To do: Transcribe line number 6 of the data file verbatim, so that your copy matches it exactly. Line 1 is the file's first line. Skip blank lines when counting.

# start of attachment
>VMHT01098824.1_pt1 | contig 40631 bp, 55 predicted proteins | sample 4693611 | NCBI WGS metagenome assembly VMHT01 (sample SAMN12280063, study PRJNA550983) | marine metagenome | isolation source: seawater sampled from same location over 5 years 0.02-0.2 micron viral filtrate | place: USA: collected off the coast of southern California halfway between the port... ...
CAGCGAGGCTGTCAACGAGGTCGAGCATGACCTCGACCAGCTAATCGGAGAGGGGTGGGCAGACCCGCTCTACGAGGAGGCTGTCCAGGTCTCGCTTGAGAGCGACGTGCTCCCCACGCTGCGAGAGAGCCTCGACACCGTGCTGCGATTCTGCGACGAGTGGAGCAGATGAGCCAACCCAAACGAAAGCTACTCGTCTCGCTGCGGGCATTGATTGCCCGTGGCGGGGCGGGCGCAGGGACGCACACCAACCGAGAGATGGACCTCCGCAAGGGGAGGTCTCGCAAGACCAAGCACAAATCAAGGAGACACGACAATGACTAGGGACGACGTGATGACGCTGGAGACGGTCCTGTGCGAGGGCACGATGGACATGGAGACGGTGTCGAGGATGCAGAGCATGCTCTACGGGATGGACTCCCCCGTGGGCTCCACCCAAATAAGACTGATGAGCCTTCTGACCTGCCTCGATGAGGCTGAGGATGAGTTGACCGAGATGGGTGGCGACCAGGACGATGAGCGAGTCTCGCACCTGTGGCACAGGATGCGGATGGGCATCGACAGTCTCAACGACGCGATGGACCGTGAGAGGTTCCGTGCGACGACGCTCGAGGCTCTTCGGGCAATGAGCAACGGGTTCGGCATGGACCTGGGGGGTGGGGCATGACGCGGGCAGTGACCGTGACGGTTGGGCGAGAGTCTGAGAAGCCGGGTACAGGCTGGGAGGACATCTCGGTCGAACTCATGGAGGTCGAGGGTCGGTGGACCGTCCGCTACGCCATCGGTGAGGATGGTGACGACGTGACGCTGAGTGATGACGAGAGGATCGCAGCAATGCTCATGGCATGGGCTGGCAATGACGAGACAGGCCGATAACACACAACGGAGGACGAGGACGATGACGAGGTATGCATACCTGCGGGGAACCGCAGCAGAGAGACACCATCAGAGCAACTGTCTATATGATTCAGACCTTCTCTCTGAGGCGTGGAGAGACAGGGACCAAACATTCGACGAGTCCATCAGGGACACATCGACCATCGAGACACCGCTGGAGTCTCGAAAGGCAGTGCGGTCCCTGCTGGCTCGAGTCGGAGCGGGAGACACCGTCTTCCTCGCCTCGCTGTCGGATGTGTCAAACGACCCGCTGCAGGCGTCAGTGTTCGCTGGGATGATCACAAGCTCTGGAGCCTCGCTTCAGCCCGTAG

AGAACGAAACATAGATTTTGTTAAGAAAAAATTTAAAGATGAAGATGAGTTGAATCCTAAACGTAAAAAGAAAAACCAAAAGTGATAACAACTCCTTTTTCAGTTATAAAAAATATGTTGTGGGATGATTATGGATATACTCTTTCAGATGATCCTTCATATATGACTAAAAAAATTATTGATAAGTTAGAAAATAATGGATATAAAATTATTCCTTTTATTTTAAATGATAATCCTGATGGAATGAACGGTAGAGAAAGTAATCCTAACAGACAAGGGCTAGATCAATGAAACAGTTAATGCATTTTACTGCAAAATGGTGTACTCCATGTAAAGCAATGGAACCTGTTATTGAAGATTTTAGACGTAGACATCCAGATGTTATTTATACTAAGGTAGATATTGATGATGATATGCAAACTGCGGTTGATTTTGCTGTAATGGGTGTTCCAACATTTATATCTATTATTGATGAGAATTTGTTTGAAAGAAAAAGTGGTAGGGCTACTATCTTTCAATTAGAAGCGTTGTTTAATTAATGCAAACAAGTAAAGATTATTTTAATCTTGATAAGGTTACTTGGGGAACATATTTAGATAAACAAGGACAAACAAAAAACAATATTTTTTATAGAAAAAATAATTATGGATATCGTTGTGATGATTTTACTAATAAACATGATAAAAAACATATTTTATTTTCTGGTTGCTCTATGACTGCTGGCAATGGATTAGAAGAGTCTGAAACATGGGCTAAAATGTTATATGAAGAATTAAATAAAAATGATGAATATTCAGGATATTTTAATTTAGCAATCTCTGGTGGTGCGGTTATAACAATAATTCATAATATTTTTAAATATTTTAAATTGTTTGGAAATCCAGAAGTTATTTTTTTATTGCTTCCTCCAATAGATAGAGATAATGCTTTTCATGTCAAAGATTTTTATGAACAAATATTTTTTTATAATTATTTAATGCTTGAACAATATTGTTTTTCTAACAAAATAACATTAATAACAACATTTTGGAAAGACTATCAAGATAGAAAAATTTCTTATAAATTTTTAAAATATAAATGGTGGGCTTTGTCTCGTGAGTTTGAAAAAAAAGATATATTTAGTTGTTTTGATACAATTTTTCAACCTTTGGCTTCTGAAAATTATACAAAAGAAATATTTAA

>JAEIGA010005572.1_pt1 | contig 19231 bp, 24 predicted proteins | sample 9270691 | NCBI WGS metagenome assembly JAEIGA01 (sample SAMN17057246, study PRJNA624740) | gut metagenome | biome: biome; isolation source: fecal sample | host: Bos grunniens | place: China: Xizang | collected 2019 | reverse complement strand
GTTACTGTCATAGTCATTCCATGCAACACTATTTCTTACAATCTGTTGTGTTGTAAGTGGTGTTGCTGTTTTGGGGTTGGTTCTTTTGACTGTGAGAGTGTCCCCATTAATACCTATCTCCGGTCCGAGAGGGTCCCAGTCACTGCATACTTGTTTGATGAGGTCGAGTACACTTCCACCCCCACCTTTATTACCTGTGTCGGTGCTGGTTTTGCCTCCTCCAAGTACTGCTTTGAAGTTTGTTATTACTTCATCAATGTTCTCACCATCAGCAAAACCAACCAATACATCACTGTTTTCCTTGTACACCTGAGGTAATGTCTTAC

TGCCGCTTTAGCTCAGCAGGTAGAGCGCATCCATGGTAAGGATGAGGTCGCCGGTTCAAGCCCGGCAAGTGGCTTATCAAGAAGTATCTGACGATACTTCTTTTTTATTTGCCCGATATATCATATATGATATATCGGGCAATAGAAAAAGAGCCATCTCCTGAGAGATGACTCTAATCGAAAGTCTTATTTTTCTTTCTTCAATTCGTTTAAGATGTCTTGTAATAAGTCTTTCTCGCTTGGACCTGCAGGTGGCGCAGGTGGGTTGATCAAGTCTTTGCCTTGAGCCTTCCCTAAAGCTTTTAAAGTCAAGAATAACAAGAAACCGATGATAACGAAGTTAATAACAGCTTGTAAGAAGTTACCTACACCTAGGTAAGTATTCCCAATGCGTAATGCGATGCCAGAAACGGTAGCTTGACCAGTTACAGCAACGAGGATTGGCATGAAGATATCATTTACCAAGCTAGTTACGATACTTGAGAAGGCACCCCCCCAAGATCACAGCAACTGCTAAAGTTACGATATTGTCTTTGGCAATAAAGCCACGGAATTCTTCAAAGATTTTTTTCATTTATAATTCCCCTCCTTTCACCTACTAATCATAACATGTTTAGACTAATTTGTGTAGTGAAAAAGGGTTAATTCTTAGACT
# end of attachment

TGCCGCTTTAGCTCAGCAGGTAGAGCGCATCCATGGTAAGGATGAGGTCGCCGGTTCAAGCCCGGCAAGTGGCTTATCAAGAAGTATCTGACGATACTTCTTTTTTATTTGCCCGATATATCATATATGATATATCGGGCAATAGAAAAAGAGCCATCTCCTGAGAGATGACTCTAATCGAAAGTCTTATTTTTCTTTCTTCAATTCGTTTAAGATGTCTTGTAATAAGTCTTTCTCGCTTGGACCTGCAGGTGGCGCAGGTGGGTTGATCAAGTCTTTGCCTTGAGCCTTCCCTAAAGCTTTTAAAGTCAAGAATAACAAGAAACCGATGATAACGAAGTTAATAACAGCTTGTAAGAAGTTACCTACACCTAGGTAAGTATTCCCAATGCGTAATGCGATGCCAGAAACGGTAGCTTGACCAGTTACAGCAACGAGGATTGGCATGAAGATATCATTTACCAAGCTAGTTACGATACTTGAGAAGGCACCCCCCCAAGATCACAGCAACTGCTAAAGTTACGATATTGTCTTTGGCAATAAAGCCACGGAATTCTTCAAAGATTTTTTTCATTTATAATTCCCCTCCTTTCACCTACTAATCATAACATGTTTAGACTAATTTGTGTAGTGAAAAAGGGTTAATTCTTAGACT